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Contents © 2017 Golan Levin and Collaborators

Golan Levin and Collaborators

Interviews and Dialogues

Interview by Bertram Niessen for Digimag

Golan Levin, December 2005.

First of all I'ld like to ask you something about your relationship with collective work. You have collaborated with different kinds of artists/programmers (Lieberman, Blonk, La Barbara, Gibbons, Shakar and others); more generally speaking, some of your projects require a staff of technicians. How do you interact with all this people in the project phase and in the performing phase?

The production of a large-scale electronic media artwork often requires a lot of people, and in particular, a lot of different professionals with highly developed specializations. In this sense, producing media art can have more in common with film-making, than with the old Romantic notion of artistic activity, like a tormented painter isolated in a garret. Every artist who works in electronic media must find his or her own solution to this demanding problem. I know some artists who have essentially become conceptualizers and project managers -- all of the engineering and construction is then conducted by people whom they employ. Some other artists only take on projects where they can control every aspect of the work; these artists have to accept the limitation in the scale of what they can accomplish on their own.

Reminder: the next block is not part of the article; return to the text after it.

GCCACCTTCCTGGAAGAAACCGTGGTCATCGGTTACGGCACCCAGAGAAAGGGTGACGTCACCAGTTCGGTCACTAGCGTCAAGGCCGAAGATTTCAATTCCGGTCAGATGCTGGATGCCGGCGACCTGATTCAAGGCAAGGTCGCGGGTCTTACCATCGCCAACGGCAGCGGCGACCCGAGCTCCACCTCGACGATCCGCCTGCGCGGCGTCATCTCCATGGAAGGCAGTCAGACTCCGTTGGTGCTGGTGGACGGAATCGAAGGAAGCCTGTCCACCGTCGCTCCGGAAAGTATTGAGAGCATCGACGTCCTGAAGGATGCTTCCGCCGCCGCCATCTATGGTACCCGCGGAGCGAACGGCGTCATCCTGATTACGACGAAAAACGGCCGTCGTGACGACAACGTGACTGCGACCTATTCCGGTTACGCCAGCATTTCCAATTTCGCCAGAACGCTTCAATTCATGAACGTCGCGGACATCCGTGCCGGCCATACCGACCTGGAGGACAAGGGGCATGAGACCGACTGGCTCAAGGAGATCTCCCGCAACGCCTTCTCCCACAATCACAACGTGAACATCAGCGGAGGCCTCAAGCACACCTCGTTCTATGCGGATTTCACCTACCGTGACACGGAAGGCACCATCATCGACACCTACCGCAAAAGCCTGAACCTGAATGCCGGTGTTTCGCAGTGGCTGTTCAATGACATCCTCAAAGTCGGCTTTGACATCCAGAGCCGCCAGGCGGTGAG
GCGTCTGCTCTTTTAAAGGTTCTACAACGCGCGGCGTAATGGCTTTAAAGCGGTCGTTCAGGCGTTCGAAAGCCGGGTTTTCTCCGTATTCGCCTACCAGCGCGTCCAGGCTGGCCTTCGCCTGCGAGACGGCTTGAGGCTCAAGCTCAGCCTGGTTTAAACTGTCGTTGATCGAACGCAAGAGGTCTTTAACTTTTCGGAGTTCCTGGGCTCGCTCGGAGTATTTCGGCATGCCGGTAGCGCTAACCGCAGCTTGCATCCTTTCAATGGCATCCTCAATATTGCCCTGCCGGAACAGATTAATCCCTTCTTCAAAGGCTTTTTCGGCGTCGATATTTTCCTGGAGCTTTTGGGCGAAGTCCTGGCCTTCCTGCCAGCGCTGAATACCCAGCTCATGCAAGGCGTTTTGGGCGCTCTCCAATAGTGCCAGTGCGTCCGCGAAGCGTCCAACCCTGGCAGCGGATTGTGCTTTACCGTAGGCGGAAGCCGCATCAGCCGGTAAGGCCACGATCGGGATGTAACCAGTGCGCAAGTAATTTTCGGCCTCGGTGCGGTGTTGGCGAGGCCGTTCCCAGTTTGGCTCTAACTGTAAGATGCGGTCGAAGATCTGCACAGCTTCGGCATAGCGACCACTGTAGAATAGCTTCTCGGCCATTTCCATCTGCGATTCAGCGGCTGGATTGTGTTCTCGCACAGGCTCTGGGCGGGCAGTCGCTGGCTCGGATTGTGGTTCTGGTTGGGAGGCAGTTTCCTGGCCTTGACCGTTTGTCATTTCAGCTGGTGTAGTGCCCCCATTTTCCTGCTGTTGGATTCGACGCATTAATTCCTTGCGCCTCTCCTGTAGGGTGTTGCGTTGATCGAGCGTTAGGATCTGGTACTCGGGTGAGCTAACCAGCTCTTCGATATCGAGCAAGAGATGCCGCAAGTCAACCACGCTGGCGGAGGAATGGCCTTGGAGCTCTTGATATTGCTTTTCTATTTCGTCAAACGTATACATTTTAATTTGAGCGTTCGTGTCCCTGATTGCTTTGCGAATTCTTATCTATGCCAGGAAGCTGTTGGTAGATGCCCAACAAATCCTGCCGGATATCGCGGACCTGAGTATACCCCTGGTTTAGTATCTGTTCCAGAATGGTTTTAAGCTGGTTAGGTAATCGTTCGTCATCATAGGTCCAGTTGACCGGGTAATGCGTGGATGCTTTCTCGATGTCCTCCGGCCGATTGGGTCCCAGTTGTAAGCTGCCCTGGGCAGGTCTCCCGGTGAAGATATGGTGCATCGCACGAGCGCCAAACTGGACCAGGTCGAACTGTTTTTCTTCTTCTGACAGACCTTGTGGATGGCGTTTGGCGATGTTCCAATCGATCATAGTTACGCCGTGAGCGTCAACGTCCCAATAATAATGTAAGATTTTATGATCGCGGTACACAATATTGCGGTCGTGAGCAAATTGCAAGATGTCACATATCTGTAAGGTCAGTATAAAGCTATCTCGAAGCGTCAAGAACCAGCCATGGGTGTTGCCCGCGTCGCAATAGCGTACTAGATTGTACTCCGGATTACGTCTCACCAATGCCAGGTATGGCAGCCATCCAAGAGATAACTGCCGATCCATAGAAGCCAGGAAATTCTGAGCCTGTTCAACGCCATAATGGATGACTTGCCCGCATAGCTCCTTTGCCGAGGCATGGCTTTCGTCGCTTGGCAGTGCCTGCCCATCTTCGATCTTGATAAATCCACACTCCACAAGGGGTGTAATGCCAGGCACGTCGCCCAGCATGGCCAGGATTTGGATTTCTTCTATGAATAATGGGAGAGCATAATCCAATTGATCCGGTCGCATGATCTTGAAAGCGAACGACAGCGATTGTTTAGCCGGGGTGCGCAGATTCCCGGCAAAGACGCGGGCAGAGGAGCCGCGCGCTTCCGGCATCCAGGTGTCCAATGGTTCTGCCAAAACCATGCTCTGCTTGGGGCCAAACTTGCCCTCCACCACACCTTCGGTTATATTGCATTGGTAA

I share the philosophy of my former professor, John Maeda, who feels that a media artist should also be a completely self-sufficient engineer. This attitude is absolutely essential in teaching students to become self-sufficient. But unfortunately it's just not practical for artists who want to make larger projects, and so it becomes important to learn how to divide work among several people. Ultimately I try to strike a balance that keeps me involved in the technical and artistic details, so most of my projects have been collaborations with small numbers of people. I especially enjoy working with artist/programmers whose skills are similar to mine; Zach Lieberman is a significant example. When this happens, it's possible to really share in both the vision and also the implementation of a project. Of course, sometimes one really does need to secure the collaboration of people with entirely different skill-sets. Our "Messa di Voce" performance, for example, was conceived around the idea that we would create software to complement the voices of two experimental vocalists -- Joan La Barbara and Jaap Blonk. Their voices and compositional ideas were the core of the project.

Here in Italy we don't have a big computer business. So there aren't laboratories who investigate things like links beetwen performing art & computers. Most of the research and innovation in this field is carried on by small indipendent art collectives related to the political and artistic underground scene, often to the hacker's one. Do you have any relationship or interest in this area? (Axis seems to suggest a positive response...)